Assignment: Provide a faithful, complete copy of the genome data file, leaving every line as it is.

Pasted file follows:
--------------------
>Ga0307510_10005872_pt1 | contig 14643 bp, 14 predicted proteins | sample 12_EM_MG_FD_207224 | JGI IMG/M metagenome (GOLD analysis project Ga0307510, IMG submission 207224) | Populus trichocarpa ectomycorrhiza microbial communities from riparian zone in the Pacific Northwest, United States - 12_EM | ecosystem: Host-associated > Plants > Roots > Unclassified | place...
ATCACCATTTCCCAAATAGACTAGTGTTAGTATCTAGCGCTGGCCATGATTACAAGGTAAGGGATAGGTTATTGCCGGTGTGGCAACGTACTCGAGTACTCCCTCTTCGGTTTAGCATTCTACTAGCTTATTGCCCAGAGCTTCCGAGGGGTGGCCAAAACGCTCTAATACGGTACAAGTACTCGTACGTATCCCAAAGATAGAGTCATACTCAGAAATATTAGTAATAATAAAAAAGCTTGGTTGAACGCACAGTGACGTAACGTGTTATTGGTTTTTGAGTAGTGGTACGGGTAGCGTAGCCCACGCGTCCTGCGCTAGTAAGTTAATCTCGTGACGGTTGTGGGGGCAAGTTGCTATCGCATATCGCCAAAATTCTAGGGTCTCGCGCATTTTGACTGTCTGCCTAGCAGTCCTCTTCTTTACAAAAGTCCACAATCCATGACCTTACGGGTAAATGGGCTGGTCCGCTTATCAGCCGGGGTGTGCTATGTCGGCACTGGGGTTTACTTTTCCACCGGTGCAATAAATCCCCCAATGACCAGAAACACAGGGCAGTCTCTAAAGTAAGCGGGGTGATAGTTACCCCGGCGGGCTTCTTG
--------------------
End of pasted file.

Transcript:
>Ga0307510_10005872_pt1 | contig 14643 bp, 14 predicted proteins | sample 12_EM_MG_FD_207224 | JGI IMG/M metagenome (GOLD analysis project Ga0307510, IMG submission 207224) | Populus trichocarpa ectomycorrhiza microbial communities from riparian zone in the Pacific Northwest, United States - 12_EM | ecosystem: Host-associated > Plants > Roots > Unclassified | place...
ATCACCATTTCCCAAATAGACTAGTGTTAGTATCTAGCGCTGGCCATGATTACAAGGTAAGGGATAGGTTATTGCCGGTGTGGCAACGTACTCGAGTACTCCCTCTTCGGTTTAGCATTCTACTAGCTTATTGCCCAGAGCTTCCGAGGGGTGGCCAAAACGCTCTAATACGGTACAAGTACTCGTACGTATCCCAAAGATAGAGTCATACTCAGAAATATTAGTAATAATAAAAAAGCTTGGTTGAACGCACAGTGACGTAACGTGTTATTGGTTTTTGAGTAGTGGTACGGGTAGCGTAGCCCACGCGTCCTGCGCTAGTAAGTTAATCTCGTGACGGTTGTGGGGGCAAGTTGCTATCGCATATCGCCAAAATTCTAGGGTCTCGCGCATTTTGACTGTCTGCCTAGCAGTCCTCTTCTTTACAAAAGTCCACAATCCATGACCTTACGGGTAAATGGGCTGGTCCGCTTATCAGCCGGGGTGTGCTATGTCGGCACTGGGGTTTACTTTTCCACCGGTGCAATAAATCCCCCAATGACCAGAAACACAGGGCAGTCTCTAAAGTAAGCGGGGTGATAGTTACCCCGGCGGGCTTCTTG